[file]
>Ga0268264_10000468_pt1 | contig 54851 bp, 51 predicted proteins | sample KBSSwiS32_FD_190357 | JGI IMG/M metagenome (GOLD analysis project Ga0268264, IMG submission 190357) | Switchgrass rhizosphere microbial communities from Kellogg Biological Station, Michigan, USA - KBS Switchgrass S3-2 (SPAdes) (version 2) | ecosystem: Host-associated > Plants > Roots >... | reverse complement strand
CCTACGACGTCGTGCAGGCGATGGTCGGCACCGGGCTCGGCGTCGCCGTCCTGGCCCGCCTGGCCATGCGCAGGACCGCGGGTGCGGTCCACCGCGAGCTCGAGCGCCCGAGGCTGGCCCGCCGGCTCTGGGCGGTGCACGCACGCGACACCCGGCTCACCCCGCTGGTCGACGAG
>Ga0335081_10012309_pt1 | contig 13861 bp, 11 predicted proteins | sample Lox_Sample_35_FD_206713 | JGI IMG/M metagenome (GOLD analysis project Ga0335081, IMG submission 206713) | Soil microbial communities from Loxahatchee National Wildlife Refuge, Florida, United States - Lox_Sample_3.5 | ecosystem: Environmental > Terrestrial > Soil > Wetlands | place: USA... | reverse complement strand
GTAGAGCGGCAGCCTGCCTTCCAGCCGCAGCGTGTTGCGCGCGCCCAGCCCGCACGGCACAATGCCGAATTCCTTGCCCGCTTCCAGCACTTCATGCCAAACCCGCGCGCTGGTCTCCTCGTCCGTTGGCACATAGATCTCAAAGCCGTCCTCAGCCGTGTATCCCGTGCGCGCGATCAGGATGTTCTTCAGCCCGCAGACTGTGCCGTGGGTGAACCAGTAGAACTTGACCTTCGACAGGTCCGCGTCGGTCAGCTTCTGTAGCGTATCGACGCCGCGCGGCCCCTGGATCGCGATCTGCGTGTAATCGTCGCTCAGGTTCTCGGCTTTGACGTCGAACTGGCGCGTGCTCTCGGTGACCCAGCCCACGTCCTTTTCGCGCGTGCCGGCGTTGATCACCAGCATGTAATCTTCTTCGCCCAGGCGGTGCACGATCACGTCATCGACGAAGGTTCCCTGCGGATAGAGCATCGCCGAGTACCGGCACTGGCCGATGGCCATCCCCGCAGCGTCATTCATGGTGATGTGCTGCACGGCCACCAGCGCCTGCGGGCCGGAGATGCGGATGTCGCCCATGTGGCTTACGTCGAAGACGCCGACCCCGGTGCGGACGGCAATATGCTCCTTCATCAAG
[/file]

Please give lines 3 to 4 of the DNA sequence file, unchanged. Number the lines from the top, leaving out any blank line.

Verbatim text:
>Ga0335081_10012309_pt1 | contig 13861 bp, 11 predicted proteins | sample Lox_Sample_35_FD_206713 | JGI IMG/M metagenome (GOLD analysis project Ga0335081, IMG submission 206713) | Soil microbial communities from Loxahatchee National Wildlife Refuge, Florida, United States - Lox_Sample_3.5 | ecosystem: Environmental > Terrestrial > Soil > Wetlands | place: USA... | reverse complement strand
GTAGAGCGGCAGCCTGCCTTCCAGCCGCAGCGTGTTGCGCGCGCCCAGCCCGCACGGCACAATGCCGAATTCCTTGCCCGCTTCCAGCACTTCATGCCAAACCCGCGCGCTGGTCTCCTCGTCCGTTGGCACATAGATCTCAAAGCCGTCCTCAGCCGTGTATCCCGTGCGCGCGATCAGGATGTTCTTCAGCCCGCAGACTGTGCCGTGGGTGAACCAGTAGAACTTGACCTTCGACAGGTCCGCGTCGGTCAGCTTCTGTAGCGTATCGACGCCGCGCGGCCCCTGGATCGCGATCTGCGTGTAATCGTCGCTCAGGTTCTCGGCTTTGACGTCGAACTGGCGCGTGCTCTCGGTGACCCAGCCCACGTCCTTTTCGCGCGTGCCGGCGTTGATCACCAGCATGTAATCTTCTTCGCCCAGGCGGTGCACGATCACGTCATCGACGAAGGTTCCCTGCGGATAGAGCATCGCCGAGTACCGGCACTGGCCGATGGCCATCCCCGCAGCGTCATTCATGGTGATGTGCTGCACGGCCACCAGCGCCTGCGGGCCGGAGATGCGGATGTCGCCCATGTGGCTTACGTCGAAGACGCCGACCCCGGTGCGGACGGCAATATGCTCCTTCATCAAG